Why Your Greatest Strength Can Be Your Greatest Weakness (and How to Avoid It)

For the longest time I didn’t realize my strength could be a weakness. I had heard that I needed to find what I naturally did well—where those strengths lie—and focus there. Yet, I’ve come to find that too much of a strength may not always be a good thing. Let me explain.

I’m a doer; I get things done timely and efficiently. I push things forward. One day a former boss of mine sat down with me and said the final product was great; however, the delivery needed a little work. In my attempt to pursue excellence I had overlooked inviting others in and allowing them to feel ownership. He said I had allowed my strength to become a weakness.

How does this translate for you? Here are a few examples:

  • For the person who dreams with zest, accomplishing the task may be a challenge.
  • Leading with harmony and giving people a platform could allow for too many cooks in the kitchen, resulting in missed deadlines, or a less than desired outcome.
  • A task-oriented mindset may overlook people in the process.
  • Someone who easily comprehends complex problems may become frustrated with others who don’t grasp the idea as quickly.
  • A person who is very kind may shy away from healthy conflict resolution.

Every strength, if overdone or taken too far, creates a lopsided leader. It’s hard to detect, too. We see our strengths as a positive, but fail to see when they are overused. It’s important to be honest about your leadership and realize an overemphasis of a good thing isn’t usually healthy.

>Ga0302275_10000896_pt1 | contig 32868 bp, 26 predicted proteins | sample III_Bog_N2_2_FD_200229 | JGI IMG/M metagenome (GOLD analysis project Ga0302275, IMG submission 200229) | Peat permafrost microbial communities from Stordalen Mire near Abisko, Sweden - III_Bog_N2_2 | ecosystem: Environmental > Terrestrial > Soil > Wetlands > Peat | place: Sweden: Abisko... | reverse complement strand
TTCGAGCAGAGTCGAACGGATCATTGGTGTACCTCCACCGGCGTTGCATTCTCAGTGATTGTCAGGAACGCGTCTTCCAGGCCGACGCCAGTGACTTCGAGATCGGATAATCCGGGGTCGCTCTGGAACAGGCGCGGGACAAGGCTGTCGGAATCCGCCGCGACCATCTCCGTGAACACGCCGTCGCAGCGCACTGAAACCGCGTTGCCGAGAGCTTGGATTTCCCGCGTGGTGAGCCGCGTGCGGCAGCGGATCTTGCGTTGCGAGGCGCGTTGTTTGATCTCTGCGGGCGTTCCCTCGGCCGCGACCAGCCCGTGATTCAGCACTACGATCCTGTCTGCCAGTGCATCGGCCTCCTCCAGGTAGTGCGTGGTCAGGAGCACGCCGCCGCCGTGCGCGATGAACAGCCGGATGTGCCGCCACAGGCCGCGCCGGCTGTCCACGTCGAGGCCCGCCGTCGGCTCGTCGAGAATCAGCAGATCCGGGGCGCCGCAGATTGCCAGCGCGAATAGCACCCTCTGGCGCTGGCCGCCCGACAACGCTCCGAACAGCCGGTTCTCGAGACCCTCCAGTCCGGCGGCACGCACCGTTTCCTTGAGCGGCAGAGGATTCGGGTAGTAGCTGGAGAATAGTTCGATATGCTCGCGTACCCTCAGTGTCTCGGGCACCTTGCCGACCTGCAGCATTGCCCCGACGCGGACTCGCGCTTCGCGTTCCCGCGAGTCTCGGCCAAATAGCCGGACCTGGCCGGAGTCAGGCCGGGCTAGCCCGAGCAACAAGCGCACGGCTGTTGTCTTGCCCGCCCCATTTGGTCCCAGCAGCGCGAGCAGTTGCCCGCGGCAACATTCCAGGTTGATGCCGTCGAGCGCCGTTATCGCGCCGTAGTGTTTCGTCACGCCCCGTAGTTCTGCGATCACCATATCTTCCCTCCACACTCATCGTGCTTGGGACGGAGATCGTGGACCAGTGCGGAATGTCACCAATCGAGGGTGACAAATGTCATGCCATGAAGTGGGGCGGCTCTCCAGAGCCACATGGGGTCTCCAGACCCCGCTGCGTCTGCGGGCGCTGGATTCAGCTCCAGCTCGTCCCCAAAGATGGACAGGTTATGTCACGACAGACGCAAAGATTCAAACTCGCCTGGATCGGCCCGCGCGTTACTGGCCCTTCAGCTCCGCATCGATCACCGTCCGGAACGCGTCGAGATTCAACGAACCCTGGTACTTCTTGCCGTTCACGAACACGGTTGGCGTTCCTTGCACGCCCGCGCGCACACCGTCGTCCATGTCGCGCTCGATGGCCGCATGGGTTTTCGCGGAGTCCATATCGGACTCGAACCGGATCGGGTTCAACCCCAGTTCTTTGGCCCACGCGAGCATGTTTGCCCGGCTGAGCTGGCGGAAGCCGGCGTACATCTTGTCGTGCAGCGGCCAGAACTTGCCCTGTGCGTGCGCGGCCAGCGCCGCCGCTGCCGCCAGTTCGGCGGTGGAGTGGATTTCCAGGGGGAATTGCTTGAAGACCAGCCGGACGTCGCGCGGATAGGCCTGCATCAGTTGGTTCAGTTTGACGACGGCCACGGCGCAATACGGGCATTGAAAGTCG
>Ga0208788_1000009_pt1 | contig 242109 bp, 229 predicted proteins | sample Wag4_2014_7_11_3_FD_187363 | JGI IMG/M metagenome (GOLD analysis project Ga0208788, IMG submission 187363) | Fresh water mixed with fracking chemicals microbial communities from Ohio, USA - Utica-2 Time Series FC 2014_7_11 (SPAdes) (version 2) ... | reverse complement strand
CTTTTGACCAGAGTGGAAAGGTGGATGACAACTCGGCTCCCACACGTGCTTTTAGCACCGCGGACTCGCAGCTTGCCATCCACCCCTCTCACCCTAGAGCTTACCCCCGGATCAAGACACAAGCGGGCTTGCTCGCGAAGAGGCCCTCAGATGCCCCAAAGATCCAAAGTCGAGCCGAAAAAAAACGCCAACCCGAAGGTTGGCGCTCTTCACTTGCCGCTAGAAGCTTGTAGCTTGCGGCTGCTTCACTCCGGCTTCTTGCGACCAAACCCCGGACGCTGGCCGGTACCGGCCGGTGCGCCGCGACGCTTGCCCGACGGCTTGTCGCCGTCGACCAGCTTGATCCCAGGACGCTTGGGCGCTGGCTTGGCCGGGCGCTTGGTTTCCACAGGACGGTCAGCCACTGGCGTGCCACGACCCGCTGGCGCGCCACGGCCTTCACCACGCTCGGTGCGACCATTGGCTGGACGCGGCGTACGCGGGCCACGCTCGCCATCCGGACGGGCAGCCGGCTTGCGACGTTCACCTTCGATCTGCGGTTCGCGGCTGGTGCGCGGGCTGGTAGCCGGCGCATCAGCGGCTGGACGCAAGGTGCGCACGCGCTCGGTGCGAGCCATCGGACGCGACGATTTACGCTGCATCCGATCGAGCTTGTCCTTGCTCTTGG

How do you recognize if your strength is taken too far? If you’re lopsided?

  1. Make a list of your strengths. Then, next to each, write out its corresponding weakness. Identify how that strength may hurt others or cause a roadblock.

  2. Now, make an honest evaluation of your leadership. Can you identify times when a corresponding weakness played a role in your leadership and how it affected the people and outcome?

  3. Knowing where you might become lopsided, identify how you can manage healthy balance moving forward. What are the indicators that you’re leaning a little too far in the direction of weakness? How will you adjust?

As a leader, you are called to a higher standard that requires honest heart reflection of your strengths, and may require some soul digging as well. Don’t shy away from exploring how you can grow as a leader; weakness only has power if it is not confronted. If you try to avoid the possibility that failure is an option, weakness has room to grow. You’re not called to dwell on your shortcomings, but you are expected to humbly honor your role by being the best leader you can be.